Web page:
From the Tuscan hills, where this dish is absolutely not from (it’s a Roman dish), Livio is going to teach us how to make the perfect Cacio e Pepe. One of those simple dishes that really makes you feel like you can’t cook, because although it comprises of exactly three ingredients it is extremely difficult to master. This is for those of you who like a good challenge.
Ingredients for Four People
A handful of peppercorns, either ground in a mill or a mortar and pestle
Pecorino, approximately 150 grams
Spaghetti 500 grams (good quality)
Coup de main
Grind the pepper in a mortar with a pestle or using a pepper mill, ideally you should end up with around 2 heaping tablespoons of coarsely ground pepper.
Grate your entire piece of Pecorino extremely finely, so much so that it becomes fluffy with a cloud like texture.
Now take a large pot, fill it with less water than you would normally when boiling spaghetti, this is a trick to ensure that the water of the pasta turns out extremely starchy.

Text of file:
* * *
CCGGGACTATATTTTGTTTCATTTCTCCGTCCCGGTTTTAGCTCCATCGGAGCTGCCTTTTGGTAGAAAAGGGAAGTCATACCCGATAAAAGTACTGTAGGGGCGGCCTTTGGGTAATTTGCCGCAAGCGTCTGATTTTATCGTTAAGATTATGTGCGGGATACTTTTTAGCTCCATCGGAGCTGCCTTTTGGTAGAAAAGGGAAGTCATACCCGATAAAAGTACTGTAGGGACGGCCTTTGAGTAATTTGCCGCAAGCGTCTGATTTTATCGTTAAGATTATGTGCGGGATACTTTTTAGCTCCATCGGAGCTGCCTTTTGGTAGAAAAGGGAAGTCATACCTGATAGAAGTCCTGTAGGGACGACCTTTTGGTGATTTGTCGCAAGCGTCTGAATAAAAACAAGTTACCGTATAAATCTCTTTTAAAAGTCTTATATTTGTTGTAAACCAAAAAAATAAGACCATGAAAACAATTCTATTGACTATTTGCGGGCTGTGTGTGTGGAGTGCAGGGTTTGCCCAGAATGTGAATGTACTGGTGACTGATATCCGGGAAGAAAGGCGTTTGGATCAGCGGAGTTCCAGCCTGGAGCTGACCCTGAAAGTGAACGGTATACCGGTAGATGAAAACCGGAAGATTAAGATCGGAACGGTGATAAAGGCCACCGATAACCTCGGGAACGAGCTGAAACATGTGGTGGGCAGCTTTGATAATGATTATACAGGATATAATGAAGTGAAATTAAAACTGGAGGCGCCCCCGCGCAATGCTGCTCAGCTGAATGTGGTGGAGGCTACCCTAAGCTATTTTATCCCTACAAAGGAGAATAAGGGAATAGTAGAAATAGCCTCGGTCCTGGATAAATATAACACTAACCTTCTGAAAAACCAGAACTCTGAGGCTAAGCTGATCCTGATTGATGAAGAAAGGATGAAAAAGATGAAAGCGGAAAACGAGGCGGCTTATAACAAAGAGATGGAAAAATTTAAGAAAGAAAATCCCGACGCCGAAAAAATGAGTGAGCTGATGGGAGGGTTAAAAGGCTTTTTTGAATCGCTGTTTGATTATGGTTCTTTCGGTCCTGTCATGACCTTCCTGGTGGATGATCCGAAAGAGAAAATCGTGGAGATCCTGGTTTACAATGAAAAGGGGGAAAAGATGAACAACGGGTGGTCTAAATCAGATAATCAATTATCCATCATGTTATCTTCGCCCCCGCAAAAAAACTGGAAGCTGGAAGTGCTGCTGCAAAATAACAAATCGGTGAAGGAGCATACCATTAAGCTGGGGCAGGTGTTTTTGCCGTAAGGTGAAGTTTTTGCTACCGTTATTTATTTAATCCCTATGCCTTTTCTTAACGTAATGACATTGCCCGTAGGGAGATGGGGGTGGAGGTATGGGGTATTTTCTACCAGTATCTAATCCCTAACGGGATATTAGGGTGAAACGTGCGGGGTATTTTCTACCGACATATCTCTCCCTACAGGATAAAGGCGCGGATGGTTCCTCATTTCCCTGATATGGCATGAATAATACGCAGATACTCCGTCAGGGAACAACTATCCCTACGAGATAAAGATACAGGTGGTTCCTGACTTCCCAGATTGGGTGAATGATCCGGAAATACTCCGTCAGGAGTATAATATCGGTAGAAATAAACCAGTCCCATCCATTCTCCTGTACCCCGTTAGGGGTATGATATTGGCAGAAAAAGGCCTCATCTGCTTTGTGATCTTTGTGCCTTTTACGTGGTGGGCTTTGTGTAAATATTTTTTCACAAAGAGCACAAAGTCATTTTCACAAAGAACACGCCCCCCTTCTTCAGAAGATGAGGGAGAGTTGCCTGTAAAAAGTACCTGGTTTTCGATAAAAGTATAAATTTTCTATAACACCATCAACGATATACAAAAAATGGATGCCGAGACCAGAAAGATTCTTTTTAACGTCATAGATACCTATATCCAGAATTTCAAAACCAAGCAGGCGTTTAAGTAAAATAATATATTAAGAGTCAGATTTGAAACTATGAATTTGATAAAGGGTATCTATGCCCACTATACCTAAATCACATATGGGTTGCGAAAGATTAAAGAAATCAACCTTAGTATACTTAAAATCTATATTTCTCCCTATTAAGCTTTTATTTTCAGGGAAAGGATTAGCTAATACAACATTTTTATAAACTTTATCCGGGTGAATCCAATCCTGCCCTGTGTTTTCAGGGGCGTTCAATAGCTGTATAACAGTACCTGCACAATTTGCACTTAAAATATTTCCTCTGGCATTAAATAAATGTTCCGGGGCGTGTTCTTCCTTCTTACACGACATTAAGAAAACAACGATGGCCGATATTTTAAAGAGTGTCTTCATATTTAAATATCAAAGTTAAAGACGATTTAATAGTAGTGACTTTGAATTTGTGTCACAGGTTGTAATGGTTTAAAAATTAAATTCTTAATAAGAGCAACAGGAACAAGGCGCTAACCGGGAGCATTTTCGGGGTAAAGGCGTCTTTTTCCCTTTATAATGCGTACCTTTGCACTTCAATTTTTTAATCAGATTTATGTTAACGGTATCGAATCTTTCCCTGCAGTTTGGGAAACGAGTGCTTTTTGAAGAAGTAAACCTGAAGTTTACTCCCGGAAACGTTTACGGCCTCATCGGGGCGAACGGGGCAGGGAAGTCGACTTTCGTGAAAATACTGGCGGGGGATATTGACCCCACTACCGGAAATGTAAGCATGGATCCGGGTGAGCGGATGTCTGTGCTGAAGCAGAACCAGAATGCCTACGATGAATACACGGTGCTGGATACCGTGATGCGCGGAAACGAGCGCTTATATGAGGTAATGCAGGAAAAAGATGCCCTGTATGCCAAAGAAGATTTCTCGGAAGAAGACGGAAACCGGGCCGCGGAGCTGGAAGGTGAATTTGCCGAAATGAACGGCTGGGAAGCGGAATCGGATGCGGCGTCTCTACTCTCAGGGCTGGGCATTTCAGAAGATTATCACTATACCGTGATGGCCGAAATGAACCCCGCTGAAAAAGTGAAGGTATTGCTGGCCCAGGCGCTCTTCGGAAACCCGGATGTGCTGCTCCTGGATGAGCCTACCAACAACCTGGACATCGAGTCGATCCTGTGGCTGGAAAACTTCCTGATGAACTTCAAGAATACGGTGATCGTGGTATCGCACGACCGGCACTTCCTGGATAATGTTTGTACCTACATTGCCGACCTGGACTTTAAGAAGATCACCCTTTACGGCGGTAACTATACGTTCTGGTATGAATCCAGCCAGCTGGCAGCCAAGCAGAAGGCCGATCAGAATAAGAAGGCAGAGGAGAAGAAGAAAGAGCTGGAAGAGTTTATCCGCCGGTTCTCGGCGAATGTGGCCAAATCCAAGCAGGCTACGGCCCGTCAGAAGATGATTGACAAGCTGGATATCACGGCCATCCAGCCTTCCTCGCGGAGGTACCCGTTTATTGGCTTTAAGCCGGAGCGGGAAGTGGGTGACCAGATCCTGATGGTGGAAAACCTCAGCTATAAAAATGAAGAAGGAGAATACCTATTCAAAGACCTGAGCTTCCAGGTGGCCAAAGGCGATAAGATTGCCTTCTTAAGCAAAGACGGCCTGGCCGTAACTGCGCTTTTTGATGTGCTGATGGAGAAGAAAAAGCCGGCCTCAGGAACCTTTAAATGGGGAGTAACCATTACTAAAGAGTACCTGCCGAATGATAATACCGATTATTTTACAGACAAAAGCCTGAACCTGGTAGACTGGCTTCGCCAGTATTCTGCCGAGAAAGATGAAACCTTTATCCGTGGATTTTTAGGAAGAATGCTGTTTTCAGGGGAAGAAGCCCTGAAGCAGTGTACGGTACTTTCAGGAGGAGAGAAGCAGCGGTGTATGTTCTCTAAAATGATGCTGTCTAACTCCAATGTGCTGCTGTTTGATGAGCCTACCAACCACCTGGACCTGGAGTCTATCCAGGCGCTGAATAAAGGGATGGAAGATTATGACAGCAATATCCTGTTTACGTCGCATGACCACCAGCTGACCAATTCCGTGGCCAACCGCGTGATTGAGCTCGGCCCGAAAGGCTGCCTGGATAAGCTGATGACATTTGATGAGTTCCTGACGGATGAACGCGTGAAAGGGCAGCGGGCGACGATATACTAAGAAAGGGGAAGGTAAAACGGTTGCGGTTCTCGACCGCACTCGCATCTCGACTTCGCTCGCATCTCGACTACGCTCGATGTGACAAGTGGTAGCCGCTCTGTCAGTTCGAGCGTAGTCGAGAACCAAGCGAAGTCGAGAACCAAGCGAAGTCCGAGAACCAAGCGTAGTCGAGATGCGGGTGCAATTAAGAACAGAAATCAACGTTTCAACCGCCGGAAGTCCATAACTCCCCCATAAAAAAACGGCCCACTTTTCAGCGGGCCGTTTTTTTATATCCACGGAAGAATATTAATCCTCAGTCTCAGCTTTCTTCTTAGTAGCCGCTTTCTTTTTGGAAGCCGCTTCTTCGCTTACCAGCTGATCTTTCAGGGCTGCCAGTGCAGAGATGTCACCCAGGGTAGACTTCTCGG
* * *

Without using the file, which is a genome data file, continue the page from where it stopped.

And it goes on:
Once the water begins to boil, put in your spaghetti and let it cook (cook for as long as indicated on your packet as cooking time varies from spaghetti to spaghetti)
Once it has cooked, set aside 1 cup of your pasta water.
Then place your spaghetti in a bowl and mix in the ground pepper so that the spaghetti is fully coated, and then slowly begin to add in the pecorino. When you start doing this you will end up with a hard pasta that is almost working against you, have no fear this is normal (or so Livio says, watch the video!)
Once you’ve reached a cement like consistency, start mixing in the starchy water, and here you can start your arm work out. Mix and mix and mix, put in more water slowly, gradually, mix mix and mix. Your pasta will start to develop a creamy like texture, or let’s face it, it won’t because this takes way too much practice.
The more starchy water you add, the creamier the consistency, if too watery add more pecorino.
Once it’s ready, eat it super fast or that Cacio e Peppe is going to be too cold to eat and after all that hard work, you don’t want to waste it!
(Recipe and Images courtesy of Livio Delesgues with a little help from Nur Kaoukji)